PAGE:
None of this means PTSD will keep you locked inside your home forever and always. It doesn’t mean the day won’t come where you can have a date night or a weekend day out with your family. It does not mean the day won’t come that you can actually enjoy something over the PTSD symptoms. It doesn’t mean baby steps can’t be taken to get some of what you think you have lost back. It just simply means you have to learn and understand the “why’s” to PTSD in order to move forward.

~Bec
A Spouse’s Story PTSD

A note from L.L.

This has hit home for me! Because of your messages Bec that you share with us, I have realized even more symptoms and situations due to PTSD with my husband. And it’s helping me so much to understand him so much more…a lot of the time he doesn’t know how to put it all into words when we have our talks or he just doesn’t want to talk about it and shuts down. Thank you thank you thank you. And thank you to Craig for sharing his experience through you!” -L.L.

A Spouse’s Story PTSD

 

 

Category: Special Notes from Special People  Comments off

What about Neighbors? PTSD and Neighbors

What about neighbors?

I have had the question come to me, what do you do or how do you handle when you move to a new area and your neighbor’s first response is, “Is he/she dangerous?

Obviously the first thing at hand is educating them to what PTSD is, and getting them to understand that just because a person has PTSD does NOT mean they are going to harm other people.

Another thing is just simply letting them have the chance to get to know you. Many with PTSD rarely go outside of the house, others just not as often as a person who doesn’t have PTSD would. So it can really be a mute point in some cases, but still, you don’t want your neighbors to fear something they don’t understand.

In our personal case, I got to know the neighbors. Of course with that you can imagine they have learned a lot about PTSD. I never overwhelmed them with it, but it never failed, every time I would be talking to one they would ask about Craig and how he is doing, so the door opened for more educating. People by nature are curious, use that curiosity to educate them on the facts.

We also have kids. Kids play with kids! Children are what I believe, the cure for stigma. Children don’t judge people and normally give everyone a chance… and that gets taken back to the parents. When Craig has a better day and can get outside some, he throws the ball with the kids in the street or stands out there with them. The neighborhood kids and our children’s friends have gotten to know him. They all know he has PTSD and they also know he has never been mean to them or harmed them. Kids make their own decisions about people. And I will tell you, there is one little boy in our neighborhood that just keeps an eye out for Craig, that child looks up to him like nothing I have ever seen before and looks forward to Craig’s good days when he goes outside! And you know what developed from that? The dad of that child started talking football with Craig.  See what I mean?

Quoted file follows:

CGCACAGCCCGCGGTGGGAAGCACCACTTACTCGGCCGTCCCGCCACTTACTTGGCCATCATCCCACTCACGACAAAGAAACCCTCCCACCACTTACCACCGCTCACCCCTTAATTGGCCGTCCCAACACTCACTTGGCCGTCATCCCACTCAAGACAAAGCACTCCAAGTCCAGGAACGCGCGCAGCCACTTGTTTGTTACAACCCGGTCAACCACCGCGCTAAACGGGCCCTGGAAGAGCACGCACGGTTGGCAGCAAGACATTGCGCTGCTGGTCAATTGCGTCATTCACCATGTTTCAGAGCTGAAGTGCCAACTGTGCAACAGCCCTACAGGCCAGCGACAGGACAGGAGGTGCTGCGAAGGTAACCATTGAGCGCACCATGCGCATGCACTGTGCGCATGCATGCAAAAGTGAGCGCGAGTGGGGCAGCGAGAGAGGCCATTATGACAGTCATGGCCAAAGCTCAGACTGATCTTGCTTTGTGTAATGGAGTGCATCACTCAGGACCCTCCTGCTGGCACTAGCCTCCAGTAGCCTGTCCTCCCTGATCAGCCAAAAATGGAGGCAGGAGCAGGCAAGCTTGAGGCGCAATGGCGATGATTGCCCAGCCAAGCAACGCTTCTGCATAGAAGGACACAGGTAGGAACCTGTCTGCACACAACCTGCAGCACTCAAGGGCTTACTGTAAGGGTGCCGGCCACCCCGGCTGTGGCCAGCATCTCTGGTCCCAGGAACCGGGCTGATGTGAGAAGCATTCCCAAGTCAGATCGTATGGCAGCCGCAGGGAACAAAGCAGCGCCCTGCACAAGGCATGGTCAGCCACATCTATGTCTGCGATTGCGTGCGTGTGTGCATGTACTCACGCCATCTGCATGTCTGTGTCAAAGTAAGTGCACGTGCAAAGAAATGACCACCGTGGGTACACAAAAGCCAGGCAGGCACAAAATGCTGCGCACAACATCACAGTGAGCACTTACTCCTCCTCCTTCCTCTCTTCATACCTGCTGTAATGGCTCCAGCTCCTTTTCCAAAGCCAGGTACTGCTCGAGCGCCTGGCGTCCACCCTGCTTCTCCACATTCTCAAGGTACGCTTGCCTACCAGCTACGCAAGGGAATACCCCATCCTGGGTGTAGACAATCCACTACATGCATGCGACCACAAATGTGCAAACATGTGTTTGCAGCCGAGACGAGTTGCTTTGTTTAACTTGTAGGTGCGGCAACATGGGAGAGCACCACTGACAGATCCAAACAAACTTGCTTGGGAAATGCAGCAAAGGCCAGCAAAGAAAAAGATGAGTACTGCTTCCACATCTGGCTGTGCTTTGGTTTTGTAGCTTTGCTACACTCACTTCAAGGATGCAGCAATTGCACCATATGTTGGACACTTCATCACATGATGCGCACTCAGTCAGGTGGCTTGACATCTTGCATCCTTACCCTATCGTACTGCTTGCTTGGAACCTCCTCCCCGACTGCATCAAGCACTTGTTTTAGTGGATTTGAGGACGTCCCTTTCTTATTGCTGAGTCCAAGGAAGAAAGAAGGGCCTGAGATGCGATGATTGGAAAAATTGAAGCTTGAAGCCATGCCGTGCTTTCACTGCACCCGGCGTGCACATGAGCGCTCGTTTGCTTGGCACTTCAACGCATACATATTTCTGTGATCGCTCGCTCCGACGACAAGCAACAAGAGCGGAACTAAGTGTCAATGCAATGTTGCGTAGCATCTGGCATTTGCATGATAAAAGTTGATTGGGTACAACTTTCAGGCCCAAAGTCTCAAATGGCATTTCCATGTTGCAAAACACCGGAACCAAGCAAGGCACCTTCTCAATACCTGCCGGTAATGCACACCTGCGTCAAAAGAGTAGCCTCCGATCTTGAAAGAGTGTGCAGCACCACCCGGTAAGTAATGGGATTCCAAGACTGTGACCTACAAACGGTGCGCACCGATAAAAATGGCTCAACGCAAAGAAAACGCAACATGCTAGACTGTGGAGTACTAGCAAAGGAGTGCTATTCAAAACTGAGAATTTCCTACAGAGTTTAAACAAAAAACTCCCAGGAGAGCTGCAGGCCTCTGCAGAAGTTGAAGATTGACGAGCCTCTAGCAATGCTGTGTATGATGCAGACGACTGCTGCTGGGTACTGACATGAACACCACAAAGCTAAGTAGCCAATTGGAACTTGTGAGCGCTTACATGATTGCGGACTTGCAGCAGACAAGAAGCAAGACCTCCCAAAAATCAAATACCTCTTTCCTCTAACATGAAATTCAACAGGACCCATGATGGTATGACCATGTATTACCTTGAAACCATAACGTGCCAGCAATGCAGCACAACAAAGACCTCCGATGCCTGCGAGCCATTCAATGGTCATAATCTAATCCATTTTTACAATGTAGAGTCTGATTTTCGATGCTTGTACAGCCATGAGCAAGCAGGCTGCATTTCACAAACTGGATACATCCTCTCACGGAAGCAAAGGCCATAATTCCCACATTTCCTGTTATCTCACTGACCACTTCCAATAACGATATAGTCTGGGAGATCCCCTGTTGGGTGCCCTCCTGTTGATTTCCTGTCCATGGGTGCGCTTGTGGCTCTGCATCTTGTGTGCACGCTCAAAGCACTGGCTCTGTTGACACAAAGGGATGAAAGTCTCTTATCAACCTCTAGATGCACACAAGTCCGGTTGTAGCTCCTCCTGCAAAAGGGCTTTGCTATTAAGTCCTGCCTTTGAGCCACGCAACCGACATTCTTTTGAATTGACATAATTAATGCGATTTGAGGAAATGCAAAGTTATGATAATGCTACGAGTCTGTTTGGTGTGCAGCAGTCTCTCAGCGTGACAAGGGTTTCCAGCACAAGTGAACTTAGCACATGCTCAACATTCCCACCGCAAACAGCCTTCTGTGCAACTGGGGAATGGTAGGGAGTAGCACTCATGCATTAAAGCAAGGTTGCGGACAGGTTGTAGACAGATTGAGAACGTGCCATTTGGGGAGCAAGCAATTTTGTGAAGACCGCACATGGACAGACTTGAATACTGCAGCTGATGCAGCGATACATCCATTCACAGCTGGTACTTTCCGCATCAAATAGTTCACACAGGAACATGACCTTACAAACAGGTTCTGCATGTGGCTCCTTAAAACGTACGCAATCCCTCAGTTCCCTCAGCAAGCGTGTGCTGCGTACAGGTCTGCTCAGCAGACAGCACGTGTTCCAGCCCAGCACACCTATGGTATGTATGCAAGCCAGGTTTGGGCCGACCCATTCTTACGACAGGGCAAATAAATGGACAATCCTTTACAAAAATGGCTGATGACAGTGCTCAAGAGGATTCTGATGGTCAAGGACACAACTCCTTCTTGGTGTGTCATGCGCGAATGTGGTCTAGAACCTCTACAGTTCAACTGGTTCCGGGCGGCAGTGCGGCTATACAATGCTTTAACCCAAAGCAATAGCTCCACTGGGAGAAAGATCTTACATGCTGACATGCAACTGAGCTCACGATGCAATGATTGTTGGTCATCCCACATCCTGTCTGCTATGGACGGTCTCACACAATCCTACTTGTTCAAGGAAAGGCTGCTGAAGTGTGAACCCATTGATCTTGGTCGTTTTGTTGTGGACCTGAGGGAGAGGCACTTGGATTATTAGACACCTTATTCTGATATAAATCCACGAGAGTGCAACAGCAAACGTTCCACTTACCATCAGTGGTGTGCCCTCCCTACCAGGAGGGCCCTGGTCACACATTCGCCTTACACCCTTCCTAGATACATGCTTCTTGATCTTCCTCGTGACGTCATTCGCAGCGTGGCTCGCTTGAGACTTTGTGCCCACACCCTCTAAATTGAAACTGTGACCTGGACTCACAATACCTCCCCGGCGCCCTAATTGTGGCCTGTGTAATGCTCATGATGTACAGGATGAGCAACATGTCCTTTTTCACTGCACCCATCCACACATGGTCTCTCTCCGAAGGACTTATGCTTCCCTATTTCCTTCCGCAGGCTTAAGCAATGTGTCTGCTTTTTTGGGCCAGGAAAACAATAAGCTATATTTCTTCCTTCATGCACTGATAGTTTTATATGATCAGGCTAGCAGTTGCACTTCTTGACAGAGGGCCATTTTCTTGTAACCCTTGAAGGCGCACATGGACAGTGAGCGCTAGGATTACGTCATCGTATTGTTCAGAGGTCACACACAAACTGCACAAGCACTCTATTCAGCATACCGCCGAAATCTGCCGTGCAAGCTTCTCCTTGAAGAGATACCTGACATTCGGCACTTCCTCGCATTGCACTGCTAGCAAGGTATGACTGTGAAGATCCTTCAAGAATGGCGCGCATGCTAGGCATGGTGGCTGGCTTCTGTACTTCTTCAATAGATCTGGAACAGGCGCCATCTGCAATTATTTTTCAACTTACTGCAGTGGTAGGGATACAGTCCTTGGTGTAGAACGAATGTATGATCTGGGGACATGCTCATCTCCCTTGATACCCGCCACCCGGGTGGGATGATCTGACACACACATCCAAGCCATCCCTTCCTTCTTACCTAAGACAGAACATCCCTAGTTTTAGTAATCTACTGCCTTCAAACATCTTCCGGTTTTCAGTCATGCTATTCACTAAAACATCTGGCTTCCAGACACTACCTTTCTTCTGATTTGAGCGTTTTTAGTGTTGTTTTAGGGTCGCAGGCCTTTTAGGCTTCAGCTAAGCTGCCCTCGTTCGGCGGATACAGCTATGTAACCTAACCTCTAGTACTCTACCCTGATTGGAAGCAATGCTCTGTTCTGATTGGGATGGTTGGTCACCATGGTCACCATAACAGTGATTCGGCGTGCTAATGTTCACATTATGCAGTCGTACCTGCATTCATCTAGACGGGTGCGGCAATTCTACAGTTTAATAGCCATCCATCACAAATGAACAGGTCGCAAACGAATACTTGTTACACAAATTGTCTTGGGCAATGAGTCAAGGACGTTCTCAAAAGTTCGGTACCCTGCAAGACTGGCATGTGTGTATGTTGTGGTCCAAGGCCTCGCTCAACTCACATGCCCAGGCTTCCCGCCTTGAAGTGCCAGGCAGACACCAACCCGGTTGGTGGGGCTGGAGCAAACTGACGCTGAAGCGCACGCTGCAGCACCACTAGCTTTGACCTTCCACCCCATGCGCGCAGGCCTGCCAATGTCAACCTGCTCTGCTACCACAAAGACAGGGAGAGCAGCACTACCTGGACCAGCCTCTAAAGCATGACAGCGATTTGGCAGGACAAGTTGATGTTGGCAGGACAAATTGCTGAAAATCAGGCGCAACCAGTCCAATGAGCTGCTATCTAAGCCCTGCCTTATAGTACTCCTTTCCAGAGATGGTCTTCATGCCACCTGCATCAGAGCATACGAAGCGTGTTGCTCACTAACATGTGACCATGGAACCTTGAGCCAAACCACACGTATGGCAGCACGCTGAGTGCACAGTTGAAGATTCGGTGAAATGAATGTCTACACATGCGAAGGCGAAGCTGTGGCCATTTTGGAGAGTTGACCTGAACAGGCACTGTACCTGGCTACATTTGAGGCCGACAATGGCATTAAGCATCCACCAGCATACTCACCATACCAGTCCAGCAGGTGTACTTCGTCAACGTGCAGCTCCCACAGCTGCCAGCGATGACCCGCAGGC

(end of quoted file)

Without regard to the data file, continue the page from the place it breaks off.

People fear the unknown, stigma. You just have to find ways to take that stigma away. 😉

~Bec
A Spouse’s Story PTSD

PTSD and Frustration

PTSD and Frustration

If you know PTSD then you know what I’m talking about. Frustration is huge with PTSD!

Many people don’t understand the extent of it though. Frustration can come from not only big or huge things, it can come from or with small things as well… if not more.

On top of PTSD symptoms already there… nightmares, lack of sleep, anxiety, triggers, always being alert, checking doors/windows or your back, etc. etc. etc What about the little things?

Someone saying something the wrong way, acting in a way that bothers you, floating anger… as Craig words it, “that anger that is right there under the surface all of the time that is just waiting for something to make it come out.” That brings frustration within itself, and no one wants or intends for anger to come out in the first place.

But what about doing things?

Fixing something, working on something, doing anything that you use to do but find difficulty with now, or that PTSD symptoms seem to get in the way of doing.

I have found this brings the most frustration of all! Trying to do something that you know for a fact you use to be great at, and now you find difficulty in doing. Maybe something that you know would only take you a few minutes to complete before, but now it takes hours. Oh boy! Talk about frustrating, that would do it.

But why? I had a huge key to it with what I just mentioned. PTSD symptoms. You have to remember that the anxiety from PTSD causing you to lose concentration, focus, even difficulty with remembering things. Anxiety also causes physical aspects to come into play, what about sweating? Ever notice when anxiety increases so does sweat? Sure can! And when you start sweating you become uncomfortable, and when you get uncomfortable then your focus goes to what you are experiencing and off of what you are trying to accomplish. Probably resulting in increased anxiety and the vicious circle begins. It brings frustration and the “why is this happening“.